England manager Steve McClaren tonight suffered the first setback of his reign as it was revealed that Alan Shearer has turned down the chance to be part of the national team's coaching staff.
Former Newcastle and England striker Shearer, 35, was approached by McClaren just prior to the World Cup but has decided to continue his work as a television pundit for the BBC, having verbally agreed a contract extension with them before his discussions with McClaren.
Shearer, who at times was a vociferous critic of the tactics of outgoing manager Sven-Goran Eriksson during the World Cup, will continue to impart his wisdom from the studio rather than the touchline and the training ground.
Shearer said: 'I was flattered when Steve telephoned me just before the World Cup and explained the role he visualised for me, working alongside himself and Terry Venables.
'I met him upon my return from Germany and was impressed with his plans and his vision for the future. However, I had already told the BBC that I would extend my contract with them and I did not want to break my word.'
Though it has yet to be officially confirmed, Shearer's statement also contained the strongest suggestion yet that former England boss Terry Venables will be a prominent part of McClaren's backroom staff.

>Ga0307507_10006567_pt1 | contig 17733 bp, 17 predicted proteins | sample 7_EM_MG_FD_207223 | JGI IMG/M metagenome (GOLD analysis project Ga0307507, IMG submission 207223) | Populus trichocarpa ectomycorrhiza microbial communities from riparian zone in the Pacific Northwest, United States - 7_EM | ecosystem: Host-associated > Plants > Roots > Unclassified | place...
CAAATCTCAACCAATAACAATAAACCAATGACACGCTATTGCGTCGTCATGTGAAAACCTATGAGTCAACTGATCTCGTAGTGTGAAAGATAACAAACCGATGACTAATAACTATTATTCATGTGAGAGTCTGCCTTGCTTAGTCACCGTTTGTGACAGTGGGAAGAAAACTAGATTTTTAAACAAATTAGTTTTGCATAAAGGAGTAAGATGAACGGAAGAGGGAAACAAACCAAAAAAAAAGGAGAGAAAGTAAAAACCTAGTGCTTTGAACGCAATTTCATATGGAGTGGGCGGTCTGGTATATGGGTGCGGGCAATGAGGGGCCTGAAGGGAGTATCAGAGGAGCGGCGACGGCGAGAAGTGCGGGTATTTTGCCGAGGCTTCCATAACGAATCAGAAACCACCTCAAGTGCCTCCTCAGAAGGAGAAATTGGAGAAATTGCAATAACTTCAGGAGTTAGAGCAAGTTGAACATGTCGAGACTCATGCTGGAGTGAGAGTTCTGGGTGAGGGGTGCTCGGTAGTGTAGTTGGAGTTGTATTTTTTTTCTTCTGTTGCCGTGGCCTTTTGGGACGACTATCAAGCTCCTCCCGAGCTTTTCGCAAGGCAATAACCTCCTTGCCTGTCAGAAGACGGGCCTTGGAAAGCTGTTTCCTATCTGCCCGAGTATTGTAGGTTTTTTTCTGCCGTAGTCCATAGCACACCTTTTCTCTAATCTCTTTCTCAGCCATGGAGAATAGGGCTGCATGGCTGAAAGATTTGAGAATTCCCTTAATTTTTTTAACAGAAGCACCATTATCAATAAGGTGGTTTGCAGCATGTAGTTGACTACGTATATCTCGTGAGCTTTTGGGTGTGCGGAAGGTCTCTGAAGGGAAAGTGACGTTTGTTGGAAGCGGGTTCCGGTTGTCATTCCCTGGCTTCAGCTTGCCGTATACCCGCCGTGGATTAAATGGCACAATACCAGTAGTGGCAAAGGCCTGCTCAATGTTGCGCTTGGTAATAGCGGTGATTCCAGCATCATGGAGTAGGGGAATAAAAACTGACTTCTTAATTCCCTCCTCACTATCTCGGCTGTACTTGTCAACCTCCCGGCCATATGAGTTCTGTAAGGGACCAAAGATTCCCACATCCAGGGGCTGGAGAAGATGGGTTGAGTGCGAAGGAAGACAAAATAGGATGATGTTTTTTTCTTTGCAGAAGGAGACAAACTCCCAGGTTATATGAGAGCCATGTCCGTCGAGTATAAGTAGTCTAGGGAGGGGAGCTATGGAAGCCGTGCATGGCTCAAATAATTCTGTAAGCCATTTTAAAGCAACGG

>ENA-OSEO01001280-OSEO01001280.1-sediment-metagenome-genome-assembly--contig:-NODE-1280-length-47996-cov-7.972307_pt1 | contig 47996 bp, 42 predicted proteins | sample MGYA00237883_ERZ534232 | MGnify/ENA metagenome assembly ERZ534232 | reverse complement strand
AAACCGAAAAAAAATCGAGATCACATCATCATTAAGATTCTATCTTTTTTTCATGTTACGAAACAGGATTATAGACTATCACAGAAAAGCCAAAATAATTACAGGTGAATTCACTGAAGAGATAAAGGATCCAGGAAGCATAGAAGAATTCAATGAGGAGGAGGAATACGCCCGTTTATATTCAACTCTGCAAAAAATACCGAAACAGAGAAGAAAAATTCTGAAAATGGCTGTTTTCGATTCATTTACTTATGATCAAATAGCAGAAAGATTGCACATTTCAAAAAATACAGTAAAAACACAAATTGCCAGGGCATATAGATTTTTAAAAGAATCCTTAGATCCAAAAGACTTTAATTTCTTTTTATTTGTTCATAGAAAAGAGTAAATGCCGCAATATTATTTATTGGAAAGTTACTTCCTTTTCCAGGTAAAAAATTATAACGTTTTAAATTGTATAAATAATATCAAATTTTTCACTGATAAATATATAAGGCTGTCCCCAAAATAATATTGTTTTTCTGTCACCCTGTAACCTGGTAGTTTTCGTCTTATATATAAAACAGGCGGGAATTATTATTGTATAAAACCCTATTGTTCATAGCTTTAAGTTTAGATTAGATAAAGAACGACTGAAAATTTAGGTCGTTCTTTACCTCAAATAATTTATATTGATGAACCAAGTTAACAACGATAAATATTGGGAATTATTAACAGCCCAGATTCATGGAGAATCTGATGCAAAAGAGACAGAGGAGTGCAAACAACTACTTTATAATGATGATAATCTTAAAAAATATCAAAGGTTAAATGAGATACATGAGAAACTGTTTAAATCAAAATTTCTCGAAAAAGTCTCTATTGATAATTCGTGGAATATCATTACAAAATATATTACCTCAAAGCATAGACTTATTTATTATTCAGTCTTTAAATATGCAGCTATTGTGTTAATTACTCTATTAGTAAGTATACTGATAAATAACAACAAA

Shearer, who retired from the game at the end of last season, told the Football Association: 'I am sure that Steve will do a great job for England - his choice of Terry as his number two is a clever appointment and I am certain that they will prove to be an excellent management team.'
Elaborating on his decision to turn down McClaren's offer, Shearer added: 'I also want some time away from the pressures of football - I am currently on my longest ever family holiday and enjoying every minute of it.
'I spoke at length today with Steve and explained my situation and said if I could ever assist in any way he only has to ask. We have arranged to meet up for a game of golf when I get back.'
McClaren added: 'I fully understand the reasons behind Alan's decision. I would have loved to have had him on board, he is a top professional and a great guy.
'As you would expect from Alan he has chosen to honour a contract to which he had verbally committed - a true mark of the man.'